The only Republican lawmaker to vote for the controversial $52 billion transportation deal says he received hundreds of angry calls on his personal cellphone and at home, some threatening, the day after the measure passed in the California Legislature.
“Look, I’m a grown man and I’m an elected official. I expect it,” said Sen. Anthony Cannella, R-Modesto. “Talking to my wife, come on. Talking to my kids, that’s unbelievable.”
Cannella said his cellphone and home address were shared publicly the day after the vote. He said he did not know who shared the information and that he changed his number the same day. Cannella did not detail the nature of the threats. He said the California Highway Patrol is making extra patrols of his neighborhood.
Cannella crossed party lines to vote for the measure after striking a side deal with legislative leaders and Gov. Jerry Brown for nearly $500 million in funding to his district. A companion measure to the transportation tax bill allocates $400 million for an extension of a Bay Area commuter rail line, the Altamont Corridor Express, to Ceres and Merced and a $100 million parkway project between the University of California, Merced, campus and Highway 99.
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Cannella said Thursday that he stands by his vote despite the backlash.
The lawmaker said Sen. Jeff Stone, R-Temecula, made matters worse when he suggested that Cannella might personally benefit from the Altamont Corridor Express project during a radio interview on the “John and Ken Show” on KFI AM 640.
“It was just outrageous of a claim that fueled a lot of people that were already angry,” Cannella said.
Cannella called the comment “preposterous and absolutely ridiculous.”
“Anthony Cannella, by the way, ever since I’ve been in the Legislature, there’s not a tax that he doesn’t embrace,” Stone said on the radio program. “And I don’t know if you know this, but he’s a civil engineer by trade and owns a civil engineering company, and it’s interesting because this $500 million train has not been designed yet, and I’m sure they’re going to be looking for an engineering firm. I just put that out there so you can … ponder it.”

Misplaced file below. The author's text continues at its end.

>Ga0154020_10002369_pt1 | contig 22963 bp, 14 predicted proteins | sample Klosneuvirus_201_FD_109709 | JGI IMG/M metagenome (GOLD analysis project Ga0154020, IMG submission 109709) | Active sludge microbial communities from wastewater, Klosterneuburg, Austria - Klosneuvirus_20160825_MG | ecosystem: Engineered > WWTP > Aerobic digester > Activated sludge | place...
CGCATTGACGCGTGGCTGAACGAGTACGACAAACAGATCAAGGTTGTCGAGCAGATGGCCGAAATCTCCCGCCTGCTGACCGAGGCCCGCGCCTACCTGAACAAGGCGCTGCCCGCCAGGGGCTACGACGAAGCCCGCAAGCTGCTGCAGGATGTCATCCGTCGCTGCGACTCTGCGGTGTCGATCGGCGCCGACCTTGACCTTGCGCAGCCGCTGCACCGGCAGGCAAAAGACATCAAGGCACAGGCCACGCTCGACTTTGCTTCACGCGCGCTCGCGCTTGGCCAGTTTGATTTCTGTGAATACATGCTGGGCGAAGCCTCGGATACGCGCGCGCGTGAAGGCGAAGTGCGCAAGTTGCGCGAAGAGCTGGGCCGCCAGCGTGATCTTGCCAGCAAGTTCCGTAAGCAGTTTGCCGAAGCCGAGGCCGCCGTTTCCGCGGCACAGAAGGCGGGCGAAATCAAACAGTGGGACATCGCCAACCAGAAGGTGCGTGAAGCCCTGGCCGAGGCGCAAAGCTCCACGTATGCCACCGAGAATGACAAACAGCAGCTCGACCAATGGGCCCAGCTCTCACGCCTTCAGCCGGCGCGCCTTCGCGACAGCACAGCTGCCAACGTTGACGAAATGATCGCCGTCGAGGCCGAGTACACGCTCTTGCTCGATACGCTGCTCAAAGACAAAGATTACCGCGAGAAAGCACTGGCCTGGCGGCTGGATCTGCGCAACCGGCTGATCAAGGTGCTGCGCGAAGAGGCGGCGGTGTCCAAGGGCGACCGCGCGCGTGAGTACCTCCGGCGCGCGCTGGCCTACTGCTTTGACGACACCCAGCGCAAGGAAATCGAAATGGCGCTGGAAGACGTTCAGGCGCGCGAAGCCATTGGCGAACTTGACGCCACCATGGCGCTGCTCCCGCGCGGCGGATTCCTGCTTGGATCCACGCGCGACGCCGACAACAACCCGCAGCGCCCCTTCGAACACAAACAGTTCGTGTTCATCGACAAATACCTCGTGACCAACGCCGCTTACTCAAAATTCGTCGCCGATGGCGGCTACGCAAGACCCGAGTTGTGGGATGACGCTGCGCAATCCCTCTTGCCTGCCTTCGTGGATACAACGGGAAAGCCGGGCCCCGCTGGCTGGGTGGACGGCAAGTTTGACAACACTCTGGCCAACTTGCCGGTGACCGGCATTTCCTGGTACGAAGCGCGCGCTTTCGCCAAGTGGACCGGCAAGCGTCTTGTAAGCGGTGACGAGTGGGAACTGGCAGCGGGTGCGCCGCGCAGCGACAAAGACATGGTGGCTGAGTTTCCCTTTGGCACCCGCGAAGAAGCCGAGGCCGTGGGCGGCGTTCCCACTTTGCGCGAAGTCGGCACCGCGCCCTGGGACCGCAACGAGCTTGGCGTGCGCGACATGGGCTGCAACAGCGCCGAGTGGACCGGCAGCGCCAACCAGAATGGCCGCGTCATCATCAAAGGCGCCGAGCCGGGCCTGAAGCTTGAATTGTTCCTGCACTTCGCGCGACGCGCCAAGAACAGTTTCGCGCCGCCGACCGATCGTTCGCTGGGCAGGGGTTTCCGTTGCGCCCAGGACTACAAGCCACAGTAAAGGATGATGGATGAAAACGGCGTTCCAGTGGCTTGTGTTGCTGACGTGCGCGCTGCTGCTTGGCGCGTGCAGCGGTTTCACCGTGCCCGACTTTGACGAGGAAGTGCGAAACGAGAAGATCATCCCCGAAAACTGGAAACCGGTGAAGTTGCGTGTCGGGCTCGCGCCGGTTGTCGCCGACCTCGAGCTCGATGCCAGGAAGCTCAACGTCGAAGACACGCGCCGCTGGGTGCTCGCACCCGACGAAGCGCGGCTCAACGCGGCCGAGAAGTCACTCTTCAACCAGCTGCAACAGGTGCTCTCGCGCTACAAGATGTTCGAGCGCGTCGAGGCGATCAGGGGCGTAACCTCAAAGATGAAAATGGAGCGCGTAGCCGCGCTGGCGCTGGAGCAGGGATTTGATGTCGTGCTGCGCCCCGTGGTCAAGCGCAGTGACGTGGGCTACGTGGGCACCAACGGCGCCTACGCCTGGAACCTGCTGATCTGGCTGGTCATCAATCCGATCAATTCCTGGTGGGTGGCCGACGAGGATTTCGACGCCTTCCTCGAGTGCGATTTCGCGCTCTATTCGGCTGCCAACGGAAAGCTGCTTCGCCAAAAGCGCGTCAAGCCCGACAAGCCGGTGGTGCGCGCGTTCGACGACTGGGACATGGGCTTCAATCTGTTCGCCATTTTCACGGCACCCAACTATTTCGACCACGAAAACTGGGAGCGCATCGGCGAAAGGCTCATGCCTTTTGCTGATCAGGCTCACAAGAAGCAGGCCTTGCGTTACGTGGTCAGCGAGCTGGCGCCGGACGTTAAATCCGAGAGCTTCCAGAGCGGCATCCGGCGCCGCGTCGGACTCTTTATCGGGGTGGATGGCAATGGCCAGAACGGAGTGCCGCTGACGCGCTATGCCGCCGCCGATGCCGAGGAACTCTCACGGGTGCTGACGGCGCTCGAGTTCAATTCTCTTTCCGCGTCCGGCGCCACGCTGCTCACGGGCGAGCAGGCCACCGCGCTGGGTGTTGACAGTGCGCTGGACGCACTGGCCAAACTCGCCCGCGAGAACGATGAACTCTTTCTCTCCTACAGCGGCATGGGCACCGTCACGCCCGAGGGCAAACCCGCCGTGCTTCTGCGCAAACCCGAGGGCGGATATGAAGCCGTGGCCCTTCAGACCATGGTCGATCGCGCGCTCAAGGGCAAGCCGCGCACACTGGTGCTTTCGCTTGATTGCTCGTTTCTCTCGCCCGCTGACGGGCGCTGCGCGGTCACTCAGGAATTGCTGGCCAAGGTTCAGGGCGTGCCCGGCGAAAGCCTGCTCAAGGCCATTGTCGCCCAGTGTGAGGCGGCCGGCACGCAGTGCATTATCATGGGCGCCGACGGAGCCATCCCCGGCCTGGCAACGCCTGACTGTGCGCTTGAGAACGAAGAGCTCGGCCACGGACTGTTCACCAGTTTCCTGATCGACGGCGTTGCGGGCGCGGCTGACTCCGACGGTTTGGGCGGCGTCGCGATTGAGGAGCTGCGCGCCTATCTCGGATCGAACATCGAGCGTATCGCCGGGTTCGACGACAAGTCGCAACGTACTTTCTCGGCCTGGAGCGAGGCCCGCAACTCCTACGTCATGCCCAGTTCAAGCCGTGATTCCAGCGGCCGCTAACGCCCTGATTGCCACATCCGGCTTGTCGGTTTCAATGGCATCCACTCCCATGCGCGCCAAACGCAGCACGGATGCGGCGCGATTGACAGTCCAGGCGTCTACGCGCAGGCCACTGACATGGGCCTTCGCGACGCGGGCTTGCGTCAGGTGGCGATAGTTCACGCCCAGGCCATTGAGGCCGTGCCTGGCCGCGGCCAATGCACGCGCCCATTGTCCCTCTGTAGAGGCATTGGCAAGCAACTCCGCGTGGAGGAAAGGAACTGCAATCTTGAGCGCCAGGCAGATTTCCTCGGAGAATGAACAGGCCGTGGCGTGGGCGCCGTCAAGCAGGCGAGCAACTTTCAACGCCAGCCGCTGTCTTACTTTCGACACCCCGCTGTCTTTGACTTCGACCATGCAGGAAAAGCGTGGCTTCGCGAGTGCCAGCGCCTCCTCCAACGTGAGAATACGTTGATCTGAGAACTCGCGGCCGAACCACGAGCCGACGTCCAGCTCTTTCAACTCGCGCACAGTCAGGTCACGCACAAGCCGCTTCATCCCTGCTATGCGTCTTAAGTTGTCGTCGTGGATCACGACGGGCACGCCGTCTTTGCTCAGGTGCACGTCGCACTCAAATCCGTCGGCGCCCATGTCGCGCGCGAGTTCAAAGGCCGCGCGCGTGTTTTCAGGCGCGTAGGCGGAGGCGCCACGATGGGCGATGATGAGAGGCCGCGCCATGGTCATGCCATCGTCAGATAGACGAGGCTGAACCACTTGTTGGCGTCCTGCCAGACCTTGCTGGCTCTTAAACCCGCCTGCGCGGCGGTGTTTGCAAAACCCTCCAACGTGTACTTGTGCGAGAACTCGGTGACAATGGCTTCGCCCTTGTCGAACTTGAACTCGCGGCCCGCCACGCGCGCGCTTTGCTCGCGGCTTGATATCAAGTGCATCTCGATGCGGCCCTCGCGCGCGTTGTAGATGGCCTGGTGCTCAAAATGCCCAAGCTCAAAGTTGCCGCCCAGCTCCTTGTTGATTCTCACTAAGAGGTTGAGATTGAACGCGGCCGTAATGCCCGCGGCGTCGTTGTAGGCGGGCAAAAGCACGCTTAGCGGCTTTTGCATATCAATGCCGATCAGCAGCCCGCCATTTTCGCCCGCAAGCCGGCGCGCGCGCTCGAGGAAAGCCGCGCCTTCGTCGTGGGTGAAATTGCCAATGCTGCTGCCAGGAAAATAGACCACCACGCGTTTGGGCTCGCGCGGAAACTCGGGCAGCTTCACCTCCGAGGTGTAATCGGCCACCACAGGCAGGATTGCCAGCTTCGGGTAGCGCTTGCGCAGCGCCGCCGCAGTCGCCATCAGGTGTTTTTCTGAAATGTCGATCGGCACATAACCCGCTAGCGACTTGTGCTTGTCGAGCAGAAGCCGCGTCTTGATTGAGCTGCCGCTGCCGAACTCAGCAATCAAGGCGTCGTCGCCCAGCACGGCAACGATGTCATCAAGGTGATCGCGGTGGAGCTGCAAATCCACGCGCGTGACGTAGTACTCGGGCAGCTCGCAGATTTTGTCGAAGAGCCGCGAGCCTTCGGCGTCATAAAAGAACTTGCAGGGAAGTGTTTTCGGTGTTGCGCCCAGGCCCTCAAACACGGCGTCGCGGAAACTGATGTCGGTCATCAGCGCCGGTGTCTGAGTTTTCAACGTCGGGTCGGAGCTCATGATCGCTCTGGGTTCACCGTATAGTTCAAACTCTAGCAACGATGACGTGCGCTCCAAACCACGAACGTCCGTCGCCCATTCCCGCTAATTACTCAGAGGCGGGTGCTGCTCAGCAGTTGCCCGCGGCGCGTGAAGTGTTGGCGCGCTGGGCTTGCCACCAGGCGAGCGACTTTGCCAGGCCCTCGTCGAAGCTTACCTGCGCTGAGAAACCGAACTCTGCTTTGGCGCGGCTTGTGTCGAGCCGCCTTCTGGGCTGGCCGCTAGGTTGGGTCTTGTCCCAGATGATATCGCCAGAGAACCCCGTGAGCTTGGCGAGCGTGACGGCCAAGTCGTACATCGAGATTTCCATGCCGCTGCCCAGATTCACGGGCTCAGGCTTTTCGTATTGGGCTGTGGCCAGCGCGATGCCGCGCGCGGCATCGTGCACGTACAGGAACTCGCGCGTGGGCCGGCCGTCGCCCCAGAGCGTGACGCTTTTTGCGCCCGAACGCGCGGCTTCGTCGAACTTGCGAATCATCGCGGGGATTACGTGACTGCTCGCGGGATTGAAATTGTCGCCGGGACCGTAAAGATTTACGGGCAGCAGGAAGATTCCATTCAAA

He also linked Cannella’s actions to prostitution.
“Let’s remember how President Reagan defined politics – he says, politics is the second-oldest profession although it bears a very close resemblance to the first,” Stone said in the interview. “Boy does that resonate here today.”
Stone denied allegations that he gave out Cannella’s personal information or had anything to do with it.
“That’s not true,” Stone said. “Completely not true. If you want to examine my cellphone, I’m happy to give it to any forensic companies. I’ve never had Sen. Cannella’s phone number. I don’t even have an email address for him. I don’t know where he lives.”
Stone said others suspected he publicized the information because of his comments on the radio show. He denounced the calls and threats to Cannella’s home.
“You should be able to call his office and leave complaints, but you’ve got to leave people’s personal lives out of their political decisions,” Stone said. “Don’t involve their family. I think that’s inappropriate.”
Jim Miller of The Bee Capitol Bureau contributed to this report.